The Federal Government is facing a rare coalition of forces opposing key elements of its Your Future Your Super legislation, particularly the sections imposing a best financial interest duty on superannuation fund trustees while delivering significant discretionary powers to the minister.
The Government’s draft legislation has brought industry funds, accountants, employer groups, the Law Council and company directors into alignment in pushing back against what is being described as significant legislative and regulatory over-reach.
A webinar conducted by the Australian Institute of Superannuation Trustees (AIST) revealed almost unanimous opposition expressed by the Law Council of Australia, the Australian Industry Group (Ai Group), the Australian Institute of Company Directors (AICD) and the Australian Council of Trade Unions (ACTU) with the accounting group CPA Australia similarly opposed.
At the core of the opposition to the Government’s approach is the suggestion that the draft legislation and the insertion of the word ‘financial’ into best interests effectively reverses legal burden of proof for superannuation fund trustees.
Law Council of Australia representative, Natalie Cambrell said the LCA actually rejected the view that the best interests duty was in need of clearer articulation, particularly by legislation.
“Both the proposal to add the word ‘financial’ to the existing best interests covenant and the proposal to reverse the evidential burden of proof are not warranted,” she said.
Ai Group chief policy officer, Peter Burn said the approach taken in the legislation to protect member interests was poorly conceived and poorly designed.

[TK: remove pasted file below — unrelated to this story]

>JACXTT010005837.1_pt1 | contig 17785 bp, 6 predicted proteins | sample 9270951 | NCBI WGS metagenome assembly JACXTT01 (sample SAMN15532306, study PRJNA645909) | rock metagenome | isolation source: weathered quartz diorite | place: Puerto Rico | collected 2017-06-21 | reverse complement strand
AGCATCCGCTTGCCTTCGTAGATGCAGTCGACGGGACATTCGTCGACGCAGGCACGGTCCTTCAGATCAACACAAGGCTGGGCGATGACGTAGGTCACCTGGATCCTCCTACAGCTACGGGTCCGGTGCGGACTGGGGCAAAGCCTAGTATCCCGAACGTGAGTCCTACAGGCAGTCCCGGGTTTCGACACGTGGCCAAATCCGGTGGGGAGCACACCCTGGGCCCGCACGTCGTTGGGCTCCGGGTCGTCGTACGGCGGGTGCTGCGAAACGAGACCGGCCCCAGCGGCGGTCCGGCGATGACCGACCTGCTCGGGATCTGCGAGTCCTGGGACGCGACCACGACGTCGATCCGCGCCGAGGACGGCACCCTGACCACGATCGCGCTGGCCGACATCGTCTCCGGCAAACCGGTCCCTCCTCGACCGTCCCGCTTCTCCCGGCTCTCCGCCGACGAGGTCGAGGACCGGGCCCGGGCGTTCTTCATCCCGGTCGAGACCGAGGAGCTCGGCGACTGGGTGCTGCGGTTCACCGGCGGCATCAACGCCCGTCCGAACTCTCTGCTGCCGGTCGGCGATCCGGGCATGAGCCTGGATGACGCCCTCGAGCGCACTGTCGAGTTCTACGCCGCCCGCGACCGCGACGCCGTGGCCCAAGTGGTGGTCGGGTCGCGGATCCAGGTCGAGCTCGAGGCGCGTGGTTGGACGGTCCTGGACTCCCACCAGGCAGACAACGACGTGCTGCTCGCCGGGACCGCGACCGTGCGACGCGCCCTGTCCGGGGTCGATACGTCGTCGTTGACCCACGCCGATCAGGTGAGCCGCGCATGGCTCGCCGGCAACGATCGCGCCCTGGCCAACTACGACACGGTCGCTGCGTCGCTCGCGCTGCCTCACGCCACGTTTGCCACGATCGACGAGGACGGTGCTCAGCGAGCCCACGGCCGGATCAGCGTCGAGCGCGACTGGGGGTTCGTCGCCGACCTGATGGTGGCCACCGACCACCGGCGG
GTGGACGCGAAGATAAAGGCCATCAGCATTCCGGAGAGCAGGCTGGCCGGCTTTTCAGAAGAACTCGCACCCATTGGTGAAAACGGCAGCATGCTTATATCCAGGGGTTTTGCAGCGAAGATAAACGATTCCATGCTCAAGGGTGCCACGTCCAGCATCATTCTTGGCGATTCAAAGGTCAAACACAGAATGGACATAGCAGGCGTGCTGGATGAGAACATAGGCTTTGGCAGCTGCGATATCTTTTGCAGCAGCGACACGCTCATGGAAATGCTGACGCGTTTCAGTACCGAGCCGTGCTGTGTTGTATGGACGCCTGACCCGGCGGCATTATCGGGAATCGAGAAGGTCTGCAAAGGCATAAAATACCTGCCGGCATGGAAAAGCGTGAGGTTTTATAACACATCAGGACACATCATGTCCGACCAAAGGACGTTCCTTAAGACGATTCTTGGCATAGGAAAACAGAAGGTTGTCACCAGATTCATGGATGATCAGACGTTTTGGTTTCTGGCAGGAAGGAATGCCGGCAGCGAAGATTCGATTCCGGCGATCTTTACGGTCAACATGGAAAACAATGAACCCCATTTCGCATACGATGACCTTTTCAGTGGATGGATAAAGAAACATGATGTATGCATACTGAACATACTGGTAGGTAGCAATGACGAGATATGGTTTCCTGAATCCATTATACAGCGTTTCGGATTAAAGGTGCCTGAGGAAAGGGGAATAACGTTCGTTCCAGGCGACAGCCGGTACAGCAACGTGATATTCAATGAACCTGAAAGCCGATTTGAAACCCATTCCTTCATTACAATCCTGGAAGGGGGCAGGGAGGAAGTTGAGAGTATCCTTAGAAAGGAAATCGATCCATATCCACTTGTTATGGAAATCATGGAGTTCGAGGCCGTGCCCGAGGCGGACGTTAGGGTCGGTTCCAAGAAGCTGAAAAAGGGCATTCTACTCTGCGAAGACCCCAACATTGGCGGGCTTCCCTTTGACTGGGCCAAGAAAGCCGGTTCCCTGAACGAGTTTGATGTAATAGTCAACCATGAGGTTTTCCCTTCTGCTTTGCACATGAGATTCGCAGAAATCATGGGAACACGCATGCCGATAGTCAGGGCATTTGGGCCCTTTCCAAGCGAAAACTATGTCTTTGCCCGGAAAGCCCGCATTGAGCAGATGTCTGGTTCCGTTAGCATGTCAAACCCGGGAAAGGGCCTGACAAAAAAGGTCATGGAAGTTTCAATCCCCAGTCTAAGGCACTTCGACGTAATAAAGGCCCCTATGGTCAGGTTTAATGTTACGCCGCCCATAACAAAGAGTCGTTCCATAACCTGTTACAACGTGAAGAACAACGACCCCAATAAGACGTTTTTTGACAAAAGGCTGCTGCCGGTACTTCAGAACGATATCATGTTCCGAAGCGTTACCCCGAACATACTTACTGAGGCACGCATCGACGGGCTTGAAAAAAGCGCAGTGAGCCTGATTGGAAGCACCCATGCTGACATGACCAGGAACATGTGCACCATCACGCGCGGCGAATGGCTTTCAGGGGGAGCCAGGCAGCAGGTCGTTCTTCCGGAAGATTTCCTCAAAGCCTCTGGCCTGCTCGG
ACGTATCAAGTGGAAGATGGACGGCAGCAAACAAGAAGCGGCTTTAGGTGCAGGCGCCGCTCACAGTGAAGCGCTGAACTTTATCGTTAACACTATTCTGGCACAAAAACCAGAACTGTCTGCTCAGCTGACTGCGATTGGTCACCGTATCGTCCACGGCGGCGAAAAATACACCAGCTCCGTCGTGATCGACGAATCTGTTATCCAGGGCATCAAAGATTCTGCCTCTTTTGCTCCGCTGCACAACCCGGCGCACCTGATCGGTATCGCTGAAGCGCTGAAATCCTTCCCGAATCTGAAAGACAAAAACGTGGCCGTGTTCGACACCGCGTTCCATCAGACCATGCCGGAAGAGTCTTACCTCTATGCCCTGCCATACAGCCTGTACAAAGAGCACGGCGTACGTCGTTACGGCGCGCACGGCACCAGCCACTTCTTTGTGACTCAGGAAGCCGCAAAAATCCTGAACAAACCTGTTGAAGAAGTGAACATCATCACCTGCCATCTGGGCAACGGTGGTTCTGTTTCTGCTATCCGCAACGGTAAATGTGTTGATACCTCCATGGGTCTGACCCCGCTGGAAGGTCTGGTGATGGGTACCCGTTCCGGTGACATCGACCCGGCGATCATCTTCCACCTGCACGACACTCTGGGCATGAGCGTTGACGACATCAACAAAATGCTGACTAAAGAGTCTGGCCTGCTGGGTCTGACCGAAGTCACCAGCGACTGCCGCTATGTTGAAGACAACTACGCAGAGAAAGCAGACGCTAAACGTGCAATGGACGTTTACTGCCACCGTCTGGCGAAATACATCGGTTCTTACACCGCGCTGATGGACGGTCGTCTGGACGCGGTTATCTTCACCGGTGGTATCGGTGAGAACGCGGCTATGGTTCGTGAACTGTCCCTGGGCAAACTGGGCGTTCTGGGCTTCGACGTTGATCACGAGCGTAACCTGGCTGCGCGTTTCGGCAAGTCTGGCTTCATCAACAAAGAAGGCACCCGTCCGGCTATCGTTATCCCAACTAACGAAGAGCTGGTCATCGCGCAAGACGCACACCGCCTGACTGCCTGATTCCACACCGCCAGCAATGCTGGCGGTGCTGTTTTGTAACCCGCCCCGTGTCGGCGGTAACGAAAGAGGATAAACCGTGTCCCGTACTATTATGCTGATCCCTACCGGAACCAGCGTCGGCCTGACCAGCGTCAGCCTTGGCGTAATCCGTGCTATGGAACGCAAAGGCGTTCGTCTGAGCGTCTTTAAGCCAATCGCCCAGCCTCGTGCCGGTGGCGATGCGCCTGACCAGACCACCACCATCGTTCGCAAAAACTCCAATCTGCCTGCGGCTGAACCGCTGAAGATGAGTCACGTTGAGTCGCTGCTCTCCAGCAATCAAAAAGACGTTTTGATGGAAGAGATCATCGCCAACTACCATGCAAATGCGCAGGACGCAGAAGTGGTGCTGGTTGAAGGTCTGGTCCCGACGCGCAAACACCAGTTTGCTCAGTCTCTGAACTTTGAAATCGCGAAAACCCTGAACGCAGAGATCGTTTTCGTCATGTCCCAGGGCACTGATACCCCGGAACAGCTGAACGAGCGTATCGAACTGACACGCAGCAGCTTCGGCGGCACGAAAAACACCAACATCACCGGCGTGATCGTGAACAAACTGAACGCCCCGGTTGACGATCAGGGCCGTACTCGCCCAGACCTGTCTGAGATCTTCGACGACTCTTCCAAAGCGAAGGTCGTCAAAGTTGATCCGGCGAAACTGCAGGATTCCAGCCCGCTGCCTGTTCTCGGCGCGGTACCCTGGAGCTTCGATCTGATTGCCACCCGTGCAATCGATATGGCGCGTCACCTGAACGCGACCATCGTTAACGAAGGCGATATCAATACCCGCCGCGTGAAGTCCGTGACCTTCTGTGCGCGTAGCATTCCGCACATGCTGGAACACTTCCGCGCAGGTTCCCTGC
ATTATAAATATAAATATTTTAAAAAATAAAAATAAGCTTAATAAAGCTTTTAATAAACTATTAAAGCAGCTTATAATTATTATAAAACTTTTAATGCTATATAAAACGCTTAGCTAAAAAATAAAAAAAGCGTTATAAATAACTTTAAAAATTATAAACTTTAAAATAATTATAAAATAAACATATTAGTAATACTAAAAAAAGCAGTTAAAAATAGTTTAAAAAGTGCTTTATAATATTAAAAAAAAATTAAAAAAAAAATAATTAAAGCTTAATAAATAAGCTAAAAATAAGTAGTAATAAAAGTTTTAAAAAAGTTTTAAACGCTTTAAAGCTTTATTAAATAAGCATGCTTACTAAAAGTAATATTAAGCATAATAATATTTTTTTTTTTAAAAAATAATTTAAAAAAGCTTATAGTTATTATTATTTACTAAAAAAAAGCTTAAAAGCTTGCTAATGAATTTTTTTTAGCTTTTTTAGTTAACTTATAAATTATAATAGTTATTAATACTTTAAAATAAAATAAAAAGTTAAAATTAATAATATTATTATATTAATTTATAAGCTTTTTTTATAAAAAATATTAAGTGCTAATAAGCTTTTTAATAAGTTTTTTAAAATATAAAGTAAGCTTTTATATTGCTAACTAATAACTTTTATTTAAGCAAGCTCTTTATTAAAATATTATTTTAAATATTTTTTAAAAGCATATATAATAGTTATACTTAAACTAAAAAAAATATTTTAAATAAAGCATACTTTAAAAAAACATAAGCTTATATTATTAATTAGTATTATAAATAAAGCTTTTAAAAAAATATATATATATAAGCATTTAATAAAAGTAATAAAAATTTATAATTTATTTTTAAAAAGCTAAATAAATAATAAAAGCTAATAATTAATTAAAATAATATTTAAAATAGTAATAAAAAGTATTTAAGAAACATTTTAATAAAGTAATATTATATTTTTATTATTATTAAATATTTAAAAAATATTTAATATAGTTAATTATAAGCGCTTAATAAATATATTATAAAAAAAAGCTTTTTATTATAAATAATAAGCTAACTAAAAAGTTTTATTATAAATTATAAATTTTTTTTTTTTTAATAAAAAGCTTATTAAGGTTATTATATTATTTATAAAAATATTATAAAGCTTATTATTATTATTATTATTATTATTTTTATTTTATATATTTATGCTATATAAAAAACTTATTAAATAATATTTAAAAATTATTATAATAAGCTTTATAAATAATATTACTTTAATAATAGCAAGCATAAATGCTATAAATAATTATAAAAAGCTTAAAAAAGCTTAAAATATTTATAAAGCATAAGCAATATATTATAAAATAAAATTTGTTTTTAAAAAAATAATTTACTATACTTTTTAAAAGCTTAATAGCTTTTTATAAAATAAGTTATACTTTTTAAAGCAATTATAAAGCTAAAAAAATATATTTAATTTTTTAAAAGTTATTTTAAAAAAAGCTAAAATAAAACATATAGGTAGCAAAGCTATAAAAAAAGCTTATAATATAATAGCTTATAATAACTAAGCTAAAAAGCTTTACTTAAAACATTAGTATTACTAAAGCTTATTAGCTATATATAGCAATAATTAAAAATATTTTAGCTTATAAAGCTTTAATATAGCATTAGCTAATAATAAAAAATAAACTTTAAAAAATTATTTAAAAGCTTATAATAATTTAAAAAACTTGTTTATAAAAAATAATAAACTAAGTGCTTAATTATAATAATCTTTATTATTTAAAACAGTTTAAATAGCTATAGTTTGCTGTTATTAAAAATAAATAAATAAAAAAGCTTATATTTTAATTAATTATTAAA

“It fails to clarify what is meant by acting in members’ best interests (or best financial interest,” he said. “It proposes an illogical and unprecedented power for regulators to prohibit actions that are in members’ best financial best interests.
“…it proposes an overly prescriptive, burdensome and heavy-handed approach that conflicts with good regulatory practice and the Government’s commitment to reducing regulatory burdens.”
ACTU assistant secretary, Scott Connolly said the legislation would create an uneven market for superannuation funds, especially when combined with other aspects such as the exclusion of administration fees from benchmarking.
“The specific and warrantless exclusion of dividend payments to parent companies from being required to comply with the newly worded best financial interest test means this bill is shockingly hypocritical and unfair,” he said.
“This will allow for-profit funds to advertise without obligation, engage in political advocacy or make political donations. The passage of this Bill would create a wholly uneven market for superannuation funds, especially when combined with other aspects of the package, like the exclusion of administration fees from benchmarking.”
The AICD’s Chris Gergin said the organisation did not support the legislative changes because they appeared to work from the premise that, in general, directors were not acting in the best financial interests of beneficiaries – something which was not justified.